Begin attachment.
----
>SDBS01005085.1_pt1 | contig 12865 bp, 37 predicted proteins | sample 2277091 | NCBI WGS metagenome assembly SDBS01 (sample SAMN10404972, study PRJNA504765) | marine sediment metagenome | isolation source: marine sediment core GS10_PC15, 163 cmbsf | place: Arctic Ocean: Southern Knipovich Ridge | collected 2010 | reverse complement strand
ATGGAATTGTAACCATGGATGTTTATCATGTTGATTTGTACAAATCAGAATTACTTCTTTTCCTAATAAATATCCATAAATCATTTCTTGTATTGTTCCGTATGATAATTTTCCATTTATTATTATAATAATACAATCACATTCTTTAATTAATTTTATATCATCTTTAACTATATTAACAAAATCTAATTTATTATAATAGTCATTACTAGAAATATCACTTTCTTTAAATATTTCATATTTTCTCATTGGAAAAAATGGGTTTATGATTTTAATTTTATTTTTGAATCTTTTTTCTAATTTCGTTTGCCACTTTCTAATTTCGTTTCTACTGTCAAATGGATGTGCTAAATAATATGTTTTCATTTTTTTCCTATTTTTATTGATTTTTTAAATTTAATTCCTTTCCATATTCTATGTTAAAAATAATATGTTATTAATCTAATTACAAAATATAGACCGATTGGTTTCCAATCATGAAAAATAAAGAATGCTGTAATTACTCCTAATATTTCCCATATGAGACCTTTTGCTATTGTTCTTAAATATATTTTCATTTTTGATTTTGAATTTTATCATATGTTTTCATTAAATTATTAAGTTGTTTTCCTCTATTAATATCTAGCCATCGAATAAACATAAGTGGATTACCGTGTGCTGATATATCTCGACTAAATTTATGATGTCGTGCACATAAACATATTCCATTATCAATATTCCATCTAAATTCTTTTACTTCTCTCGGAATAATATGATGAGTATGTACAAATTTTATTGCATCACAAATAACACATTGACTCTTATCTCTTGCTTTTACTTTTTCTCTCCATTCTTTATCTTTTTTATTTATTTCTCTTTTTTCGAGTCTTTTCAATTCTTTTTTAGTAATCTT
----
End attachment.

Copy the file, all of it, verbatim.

>SDBS01005085.1_pt1 | contig 12865 bp, 37 predicted proteins | sample 2277091 | NCBI WGS metagenome assembly SDBS01 (sample SAMN10404972, study PRJNA504765) | marine sediment metagenome | isolation source: marine sediment core GS10_PC15, 163 cmbsf | place: Arctic Ocean: Southern Knipovich Ridge | collected 2010 | reverse complement strand
ATGGAATTGTAACCATGGATGTTTATCATGTTGATTTGTACAAATCAGAATTACTTCTTTTCCTAATAAATATCCATAAATCATTTCTTGTATTGTTCCGTATGATAATTTTCCATTTATTATTATAATAATACAATCACATTCTTTAATTAATTTTATATCATCTTTAACTATATTAACAAAATCTAATTTATTATAATAGTCATTACTAGAAATATCACTTTCTTTAAATATTTCATATTTTCTCATTGGAAAAAATGGGTTTATGATTTTAATTTTATTTTTGAATCTTTTTTCTAATTTCGTTTGCCACTTTCTAATTTCGTTTCTACTGTCAAATGGATGTGCTAAATAATATGTTTTCATTTTTTTCCTATTTTTATTGATTTTTTAAATTTAATTCCTTTCCATATTCTATGTTAAAAATAATATGTTATTAATCTAATTACAAAATATAGACCGATTGGTTTCCAATCATGAAAAATAAAGAATGCTGTAATTACTCCTAATATTTCCCATATGAGACCTTTTGCTATTGTTCTTAAATATATTTTCATTTTTGATTTTGAATTTTATCATATGTTTTCATTAAATTATTAAGTTGTTTTCCTCTATTAATATCTAGCCATCGAATAAACATAAGTGGATTACCGTGTGCTGATATATCTCGACTAAATTTATGATGTCGTGCACATAAACATATTCCATTATCAATATTCCATCTAAATTCTTTTACTTCTCTCGGAATAATATGATGAGTATGTACAAATTTTATTGCATCACAAATAACACATTGACTCTTATCTCTTGCTTTTACTTTTTCTCTCCATTCTTTATCTTTTTTATTTATTTCTCTTTTTTCGAGTCTTTTCAATTCTTTTTTAGTAATCTT